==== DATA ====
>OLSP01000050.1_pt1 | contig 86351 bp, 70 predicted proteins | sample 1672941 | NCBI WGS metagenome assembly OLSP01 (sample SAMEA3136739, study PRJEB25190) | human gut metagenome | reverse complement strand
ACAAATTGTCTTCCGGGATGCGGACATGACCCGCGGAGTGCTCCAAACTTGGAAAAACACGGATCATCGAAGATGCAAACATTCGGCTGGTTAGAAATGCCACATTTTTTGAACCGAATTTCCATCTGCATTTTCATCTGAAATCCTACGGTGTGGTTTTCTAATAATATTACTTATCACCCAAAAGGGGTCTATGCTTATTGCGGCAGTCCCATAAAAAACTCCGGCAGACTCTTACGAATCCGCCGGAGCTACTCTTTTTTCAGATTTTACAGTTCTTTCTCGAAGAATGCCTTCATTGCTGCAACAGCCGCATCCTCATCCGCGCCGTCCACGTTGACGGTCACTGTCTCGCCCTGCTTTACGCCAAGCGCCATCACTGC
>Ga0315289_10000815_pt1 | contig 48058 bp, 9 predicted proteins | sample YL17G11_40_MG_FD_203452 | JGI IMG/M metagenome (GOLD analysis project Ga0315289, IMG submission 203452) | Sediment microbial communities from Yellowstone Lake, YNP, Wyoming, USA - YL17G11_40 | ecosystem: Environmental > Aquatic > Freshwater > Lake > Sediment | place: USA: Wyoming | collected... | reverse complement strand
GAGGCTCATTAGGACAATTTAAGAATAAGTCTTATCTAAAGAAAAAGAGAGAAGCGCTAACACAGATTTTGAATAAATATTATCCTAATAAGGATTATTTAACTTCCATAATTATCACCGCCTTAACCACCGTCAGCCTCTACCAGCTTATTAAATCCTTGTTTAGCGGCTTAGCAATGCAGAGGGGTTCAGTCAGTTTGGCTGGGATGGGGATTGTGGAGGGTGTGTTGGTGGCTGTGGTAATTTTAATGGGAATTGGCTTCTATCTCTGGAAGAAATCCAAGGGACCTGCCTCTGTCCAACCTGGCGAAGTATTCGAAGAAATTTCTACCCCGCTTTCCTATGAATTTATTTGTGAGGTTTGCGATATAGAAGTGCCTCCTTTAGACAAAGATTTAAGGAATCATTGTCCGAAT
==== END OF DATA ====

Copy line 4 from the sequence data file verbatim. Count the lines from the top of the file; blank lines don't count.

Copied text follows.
GAGGCTCATTAGGACAATTTAAGAATAAGTCTTATCTAAAGAAAAAGAGAGAAGCGCTAACACAGATTTTGAATAAATATTATCCTAATAAGGATTATTTAACTTCCATAATTATCACCGCCTTAACCACCGTCAGCCTCTACCAGCTTATTAAATCCTTGTTTAGCGGCTTAGCAATGCAGAGGGGTTCAGTCAGTTTGGCTGGGATGGGGATTGTGGAGGGTGTGTTGGTGGCTGTGGTAATTTTAATGGGAATTGGCTTCTATCTCTGGAAGAAATCCAAGGGACCTGCCTCTGTCCAACCTGGCGAAGTATTCGAAGAAATTTCTACCCCGCTTTCCTATGAATTTATTTGTGAGGTTTGCGATATAGAAGTGCCTCCTTTAGACAAAGATTTAAGGAATCATTGTCCGAAT